In the Bhagavad Gita, it says that we are entitled to our work but not the fruits of our labors. This means that it’s unwise to be attached to outcomes or results. Sometimes we fail, despite our best efforts. In other words, if we take an action with a specific outcome in mind, and then that outcome does not occur, we may feel that we have failed, and then attach to the failure all of the emotional baggage that culturally goes with it. As an alternative, the Gita teaches non-attachment.
In our culture, we’re not encouraged to let go. We’re encouraged to strive. To master our circumstances. To never give up. Now, I’m not advocating giving up, but there is a difference between giving up and letting go. Letting go is a surrender, not a defeat. Letting go is a mindset that says, “I’ve done all that I can do, and I feel good about my role.” It’s not outcome-oriented.
Attachment to achievement is one of the factors that leads to burn-out so often in the service-oriented professions. I think of the teachers and counselors and other people I know in the helping professions, and I see many of them who care so much that they are drained by the lack of results. It can be hard to remember that everyone has free will. And that, even given opportunities to change, some people have not aligned themselves or harnessed the necessary elements to create that change.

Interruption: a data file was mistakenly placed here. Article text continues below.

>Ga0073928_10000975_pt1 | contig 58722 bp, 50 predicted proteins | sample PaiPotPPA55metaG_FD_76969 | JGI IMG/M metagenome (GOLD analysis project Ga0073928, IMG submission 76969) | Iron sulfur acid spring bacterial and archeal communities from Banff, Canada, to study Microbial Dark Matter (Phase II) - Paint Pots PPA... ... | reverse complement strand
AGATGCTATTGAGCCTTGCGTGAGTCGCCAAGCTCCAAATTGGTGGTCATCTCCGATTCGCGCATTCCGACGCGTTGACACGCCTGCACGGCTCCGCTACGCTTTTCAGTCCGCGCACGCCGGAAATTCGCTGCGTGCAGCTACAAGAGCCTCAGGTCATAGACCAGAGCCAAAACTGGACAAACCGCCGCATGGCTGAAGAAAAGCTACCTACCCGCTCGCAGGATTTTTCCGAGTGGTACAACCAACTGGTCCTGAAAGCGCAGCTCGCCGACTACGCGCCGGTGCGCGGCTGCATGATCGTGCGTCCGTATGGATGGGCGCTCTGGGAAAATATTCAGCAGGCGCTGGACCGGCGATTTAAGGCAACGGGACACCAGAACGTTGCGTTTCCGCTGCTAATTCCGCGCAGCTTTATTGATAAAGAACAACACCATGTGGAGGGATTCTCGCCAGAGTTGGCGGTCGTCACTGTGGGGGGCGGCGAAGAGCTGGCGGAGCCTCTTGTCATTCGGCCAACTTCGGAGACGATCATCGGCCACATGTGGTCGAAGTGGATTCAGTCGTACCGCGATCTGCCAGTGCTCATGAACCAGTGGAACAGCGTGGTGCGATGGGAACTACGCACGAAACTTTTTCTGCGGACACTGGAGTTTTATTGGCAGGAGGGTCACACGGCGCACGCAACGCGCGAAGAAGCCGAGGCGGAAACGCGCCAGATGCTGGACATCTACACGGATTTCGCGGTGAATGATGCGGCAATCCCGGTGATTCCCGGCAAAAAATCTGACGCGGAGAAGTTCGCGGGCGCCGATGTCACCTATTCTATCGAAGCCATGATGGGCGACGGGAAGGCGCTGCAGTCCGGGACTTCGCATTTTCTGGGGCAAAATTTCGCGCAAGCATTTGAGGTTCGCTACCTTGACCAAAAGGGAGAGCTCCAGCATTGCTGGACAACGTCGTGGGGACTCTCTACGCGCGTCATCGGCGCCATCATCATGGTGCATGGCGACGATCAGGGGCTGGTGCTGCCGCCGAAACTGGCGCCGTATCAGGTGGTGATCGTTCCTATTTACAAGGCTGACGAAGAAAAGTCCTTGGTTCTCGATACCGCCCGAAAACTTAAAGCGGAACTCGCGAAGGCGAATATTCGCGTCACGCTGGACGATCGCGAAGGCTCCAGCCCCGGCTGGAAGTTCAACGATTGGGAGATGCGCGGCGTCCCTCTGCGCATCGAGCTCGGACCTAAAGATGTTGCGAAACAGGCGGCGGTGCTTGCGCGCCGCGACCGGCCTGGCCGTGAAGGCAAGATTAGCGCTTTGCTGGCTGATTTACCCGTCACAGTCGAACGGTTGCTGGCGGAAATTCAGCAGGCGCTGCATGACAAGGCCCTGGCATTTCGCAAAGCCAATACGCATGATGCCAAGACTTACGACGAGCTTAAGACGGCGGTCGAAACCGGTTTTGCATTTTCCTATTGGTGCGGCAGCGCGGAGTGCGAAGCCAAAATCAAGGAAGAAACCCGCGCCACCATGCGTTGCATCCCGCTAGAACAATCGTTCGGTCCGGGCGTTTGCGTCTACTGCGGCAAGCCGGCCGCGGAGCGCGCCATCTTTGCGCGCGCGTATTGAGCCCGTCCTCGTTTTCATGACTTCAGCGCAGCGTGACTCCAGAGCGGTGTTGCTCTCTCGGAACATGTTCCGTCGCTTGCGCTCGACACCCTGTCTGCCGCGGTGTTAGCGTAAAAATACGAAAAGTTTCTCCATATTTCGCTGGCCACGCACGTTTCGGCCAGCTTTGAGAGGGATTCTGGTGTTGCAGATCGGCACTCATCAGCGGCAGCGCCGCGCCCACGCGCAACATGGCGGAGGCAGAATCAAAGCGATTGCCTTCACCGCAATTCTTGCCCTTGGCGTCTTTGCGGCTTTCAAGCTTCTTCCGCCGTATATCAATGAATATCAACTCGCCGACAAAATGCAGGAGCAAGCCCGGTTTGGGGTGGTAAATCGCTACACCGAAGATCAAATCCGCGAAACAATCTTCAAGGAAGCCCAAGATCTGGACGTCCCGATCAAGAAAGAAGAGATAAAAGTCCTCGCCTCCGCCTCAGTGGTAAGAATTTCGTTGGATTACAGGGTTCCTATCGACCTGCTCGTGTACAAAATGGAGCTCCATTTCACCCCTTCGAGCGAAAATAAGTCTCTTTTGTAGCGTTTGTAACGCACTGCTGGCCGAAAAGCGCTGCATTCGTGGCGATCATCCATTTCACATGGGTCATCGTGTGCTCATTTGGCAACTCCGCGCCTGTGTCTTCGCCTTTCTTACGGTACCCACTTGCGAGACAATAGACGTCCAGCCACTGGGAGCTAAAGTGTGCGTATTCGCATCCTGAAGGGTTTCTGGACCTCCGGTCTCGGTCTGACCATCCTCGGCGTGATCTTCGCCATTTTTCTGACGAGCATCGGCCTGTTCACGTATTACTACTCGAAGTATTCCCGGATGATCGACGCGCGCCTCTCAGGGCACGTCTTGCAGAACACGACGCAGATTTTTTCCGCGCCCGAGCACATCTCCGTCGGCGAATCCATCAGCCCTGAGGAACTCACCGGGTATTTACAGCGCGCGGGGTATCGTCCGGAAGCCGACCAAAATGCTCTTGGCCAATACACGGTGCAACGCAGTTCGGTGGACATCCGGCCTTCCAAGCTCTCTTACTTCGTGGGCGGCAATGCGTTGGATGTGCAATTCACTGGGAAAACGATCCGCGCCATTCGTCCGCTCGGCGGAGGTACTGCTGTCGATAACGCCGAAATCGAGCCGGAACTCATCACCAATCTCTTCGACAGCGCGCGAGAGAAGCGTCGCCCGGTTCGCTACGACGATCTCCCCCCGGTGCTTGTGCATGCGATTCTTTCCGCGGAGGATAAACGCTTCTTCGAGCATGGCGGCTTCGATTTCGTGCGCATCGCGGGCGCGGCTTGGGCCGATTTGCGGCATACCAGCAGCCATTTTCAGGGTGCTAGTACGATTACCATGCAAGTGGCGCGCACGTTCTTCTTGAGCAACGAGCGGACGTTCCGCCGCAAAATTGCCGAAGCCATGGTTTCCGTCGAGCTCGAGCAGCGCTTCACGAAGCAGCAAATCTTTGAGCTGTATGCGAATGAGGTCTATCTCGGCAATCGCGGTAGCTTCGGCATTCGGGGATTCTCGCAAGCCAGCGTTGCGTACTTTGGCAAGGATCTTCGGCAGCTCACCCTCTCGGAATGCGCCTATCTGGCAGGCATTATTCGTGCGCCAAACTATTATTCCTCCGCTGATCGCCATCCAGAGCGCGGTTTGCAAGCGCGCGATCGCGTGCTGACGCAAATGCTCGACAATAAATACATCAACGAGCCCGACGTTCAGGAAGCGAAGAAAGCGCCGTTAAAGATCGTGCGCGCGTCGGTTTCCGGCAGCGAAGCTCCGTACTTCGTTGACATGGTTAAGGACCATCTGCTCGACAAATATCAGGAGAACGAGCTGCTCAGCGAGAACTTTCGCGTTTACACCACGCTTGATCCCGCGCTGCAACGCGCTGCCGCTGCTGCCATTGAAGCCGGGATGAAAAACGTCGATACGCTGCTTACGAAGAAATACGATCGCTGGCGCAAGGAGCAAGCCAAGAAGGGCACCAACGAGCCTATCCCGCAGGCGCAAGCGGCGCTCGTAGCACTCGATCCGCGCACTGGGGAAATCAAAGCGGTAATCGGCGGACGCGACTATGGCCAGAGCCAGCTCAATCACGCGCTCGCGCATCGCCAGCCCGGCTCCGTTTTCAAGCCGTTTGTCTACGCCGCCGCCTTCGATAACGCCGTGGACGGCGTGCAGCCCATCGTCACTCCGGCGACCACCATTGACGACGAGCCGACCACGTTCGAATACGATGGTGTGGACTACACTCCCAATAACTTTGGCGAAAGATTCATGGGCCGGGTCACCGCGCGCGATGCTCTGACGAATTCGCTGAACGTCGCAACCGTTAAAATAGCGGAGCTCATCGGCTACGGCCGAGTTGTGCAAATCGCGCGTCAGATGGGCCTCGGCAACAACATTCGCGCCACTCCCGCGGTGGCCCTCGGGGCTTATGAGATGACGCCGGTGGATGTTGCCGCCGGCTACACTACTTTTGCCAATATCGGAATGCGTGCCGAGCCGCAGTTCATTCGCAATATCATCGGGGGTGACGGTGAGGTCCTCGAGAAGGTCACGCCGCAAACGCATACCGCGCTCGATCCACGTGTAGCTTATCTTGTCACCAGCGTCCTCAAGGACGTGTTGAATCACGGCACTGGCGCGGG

There’s nothing wrong with desiring certain outcomes in life, or working toward goals. But if we become so invested in the achievement of a particular goal or attached to a certain outcome that we make the process and the experience (the journey) less important, that’s when we create additional suffering for ourselves (and often others, as well).
Recommended Reading: The Little Book of Letting Go, by Hugh Prather
Photo by Virginia Olson © 2012
2 thoughts on “On Letting Go”
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Thanks for reading! Yes, the site has been under construction, but there is a contact page now.